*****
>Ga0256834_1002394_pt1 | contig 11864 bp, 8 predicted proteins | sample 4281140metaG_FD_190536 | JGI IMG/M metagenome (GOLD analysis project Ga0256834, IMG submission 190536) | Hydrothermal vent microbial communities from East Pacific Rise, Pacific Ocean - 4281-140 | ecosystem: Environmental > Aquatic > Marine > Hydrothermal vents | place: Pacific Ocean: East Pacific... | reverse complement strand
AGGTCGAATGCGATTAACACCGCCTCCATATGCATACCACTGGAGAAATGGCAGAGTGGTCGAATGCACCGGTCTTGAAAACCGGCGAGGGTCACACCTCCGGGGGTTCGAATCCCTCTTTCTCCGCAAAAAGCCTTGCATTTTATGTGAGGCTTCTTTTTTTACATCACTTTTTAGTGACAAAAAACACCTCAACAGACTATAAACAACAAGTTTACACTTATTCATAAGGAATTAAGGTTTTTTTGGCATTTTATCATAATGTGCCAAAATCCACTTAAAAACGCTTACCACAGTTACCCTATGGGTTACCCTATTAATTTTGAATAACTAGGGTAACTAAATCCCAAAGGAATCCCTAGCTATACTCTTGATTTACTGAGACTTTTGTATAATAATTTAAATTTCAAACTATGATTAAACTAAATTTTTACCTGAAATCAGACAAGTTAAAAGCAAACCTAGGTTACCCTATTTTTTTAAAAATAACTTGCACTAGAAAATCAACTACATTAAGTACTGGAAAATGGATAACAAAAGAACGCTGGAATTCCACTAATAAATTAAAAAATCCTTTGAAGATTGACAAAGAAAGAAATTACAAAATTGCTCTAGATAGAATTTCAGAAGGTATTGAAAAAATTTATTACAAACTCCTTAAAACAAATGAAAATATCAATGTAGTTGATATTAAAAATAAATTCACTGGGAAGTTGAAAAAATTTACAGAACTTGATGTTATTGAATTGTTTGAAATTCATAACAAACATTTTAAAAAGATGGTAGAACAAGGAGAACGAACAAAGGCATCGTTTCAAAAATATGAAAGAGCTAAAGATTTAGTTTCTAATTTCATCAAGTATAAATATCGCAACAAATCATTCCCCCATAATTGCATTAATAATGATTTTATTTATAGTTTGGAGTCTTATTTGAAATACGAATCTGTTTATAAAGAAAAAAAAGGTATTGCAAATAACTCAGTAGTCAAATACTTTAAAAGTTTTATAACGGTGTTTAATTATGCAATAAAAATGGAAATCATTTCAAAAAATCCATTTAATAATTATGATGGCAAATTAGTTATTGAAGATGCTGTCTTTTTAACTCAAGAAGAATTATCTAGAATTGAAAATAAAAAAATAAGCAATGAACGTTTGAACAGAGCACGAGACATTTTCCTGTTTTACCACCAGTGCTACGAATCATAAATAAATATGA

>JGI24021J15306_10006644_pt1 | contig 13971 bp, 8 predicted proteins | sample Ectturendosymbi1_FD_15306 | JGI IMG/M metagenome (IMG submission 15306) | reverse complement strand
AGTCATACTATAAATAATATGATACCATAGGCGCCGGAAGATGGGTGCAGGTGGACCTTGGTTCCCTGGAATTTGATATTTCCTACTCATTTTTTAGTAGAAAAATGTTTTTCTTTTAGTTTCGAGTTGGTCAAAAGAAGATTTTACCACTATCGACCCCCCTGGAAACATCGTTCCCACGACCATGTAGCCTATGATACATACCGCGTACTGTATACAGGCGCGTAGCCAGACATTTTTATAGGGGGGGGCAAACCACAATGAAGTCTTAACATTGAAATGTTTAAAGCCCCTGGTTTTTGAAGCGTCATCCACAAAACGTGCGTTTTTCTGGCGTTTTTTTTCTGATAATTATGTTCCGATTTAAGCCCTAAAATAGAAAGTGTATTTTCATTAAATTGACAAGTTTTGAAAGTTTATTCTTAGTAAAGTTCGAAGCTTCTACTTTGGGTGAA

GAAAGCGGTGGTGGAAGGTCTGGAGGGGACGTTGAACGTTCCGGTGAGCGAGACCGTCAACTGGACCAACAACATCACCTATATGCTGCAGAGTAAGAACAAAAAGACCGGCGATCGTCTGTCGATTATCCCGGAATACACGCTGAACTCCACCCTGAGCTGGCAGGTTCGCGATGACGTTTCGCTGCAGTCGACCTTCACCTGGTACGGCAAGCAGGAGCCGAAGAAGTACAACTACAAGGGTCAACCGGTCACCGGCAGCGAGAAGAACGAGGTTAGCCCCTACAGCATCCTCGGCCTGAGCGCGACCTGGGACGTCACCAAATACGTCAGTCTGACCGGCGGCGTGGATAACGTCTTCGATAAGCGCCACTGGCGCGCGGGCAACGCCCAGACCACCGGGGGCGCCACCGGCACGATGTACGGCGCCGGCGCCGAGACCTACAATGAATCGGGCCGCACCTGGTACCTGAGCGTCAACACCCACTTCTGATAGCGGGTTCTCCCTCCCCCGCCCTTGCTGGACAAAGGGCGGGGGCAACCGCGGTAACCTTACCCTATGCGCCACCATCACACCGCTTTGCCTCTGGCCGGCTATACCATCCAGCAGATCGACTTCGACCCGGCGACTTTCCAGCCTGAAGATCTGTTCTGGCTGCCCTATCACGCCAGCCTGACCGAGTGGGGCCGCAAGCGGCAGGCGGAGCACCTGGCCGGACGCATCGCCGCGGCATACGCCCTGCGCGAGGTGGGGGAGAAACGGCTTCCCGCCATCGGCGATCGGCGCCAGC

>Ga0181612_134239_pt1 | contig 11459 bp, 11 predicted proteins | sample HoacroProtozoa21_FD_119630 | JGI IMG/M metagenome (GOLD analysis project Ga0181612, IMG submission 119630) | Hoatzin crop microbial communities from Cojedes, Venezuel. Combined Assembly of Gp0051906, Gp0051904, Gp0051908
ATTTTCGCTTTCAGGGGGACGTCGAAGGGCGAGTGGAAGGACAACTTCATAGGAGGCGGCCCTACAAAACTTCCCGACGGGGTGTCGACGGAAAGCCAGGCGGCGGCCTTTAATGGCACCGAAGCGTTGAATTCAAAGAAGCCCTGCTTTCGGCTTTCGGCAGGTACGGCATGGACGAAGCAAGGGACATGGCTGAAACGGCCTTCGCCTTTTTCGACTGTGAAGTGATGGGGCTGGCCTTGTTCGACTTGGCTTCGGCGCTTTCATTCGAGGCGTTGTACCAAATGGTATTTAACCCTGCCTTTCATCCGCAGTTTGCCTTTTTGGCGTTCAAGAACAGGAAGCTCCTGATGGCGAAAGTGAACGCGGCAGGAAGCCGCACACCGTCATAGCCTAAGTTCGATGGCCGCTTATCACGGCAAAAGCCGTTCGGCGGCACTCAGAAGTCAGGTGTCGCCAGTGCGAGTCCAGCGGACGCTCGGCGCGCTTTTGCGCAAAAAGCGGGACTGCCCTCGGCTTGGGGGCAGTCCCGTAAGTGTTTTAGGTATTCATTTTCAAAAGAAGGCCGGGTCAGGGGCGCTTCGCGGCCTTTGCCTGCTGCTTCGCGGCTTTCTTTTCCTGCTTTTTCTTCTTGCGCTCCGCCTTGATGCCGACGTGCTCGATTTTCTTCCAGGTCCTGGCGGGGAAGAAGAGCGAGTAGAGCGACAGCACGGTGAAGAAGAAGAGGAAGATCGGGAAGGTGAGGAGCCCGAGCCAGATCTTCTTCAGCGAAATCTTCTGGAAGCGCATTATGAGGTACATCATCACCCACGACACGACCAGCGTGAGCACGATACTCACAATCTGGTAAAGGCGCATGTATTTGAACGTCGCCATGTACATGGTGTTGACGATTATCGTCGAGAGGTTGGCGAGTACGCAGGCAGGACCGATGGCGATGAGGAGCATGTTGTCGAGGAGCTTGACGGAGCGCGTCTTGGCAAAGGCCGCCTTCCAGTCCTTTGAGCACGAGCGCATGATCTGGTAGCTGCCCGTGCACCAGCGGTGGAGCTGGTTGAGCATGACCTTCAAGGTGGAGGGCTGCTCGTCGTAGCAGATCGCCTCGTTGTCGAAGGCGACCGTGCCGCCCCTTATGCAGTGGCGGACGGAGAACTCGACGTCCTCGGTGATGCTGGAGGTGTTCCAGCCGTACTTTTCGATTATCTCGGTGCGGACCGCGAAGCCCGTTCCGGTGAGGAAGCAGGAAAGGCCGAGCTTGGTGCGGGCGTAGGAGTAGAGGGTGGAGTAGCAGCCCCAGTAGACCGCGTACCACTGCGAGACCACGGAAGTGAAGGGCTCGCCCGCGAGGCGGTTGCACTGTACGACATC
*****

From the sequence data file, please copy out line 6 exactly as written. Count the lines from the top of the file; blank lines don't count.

>Ga0181612_134239_pt1 | contig 11459 bp, 11 predicted proteins | sample HoacroProtozoa21_FD_119630 | JGI IMG/M metagenome (GOLD analysis project Ga0181612, IMG submission 119630) | Hoatzin crop microbial communities from Cojedes, Venezuel. Combined Assembly of Gp0051906, Gp0051904, Gp0051908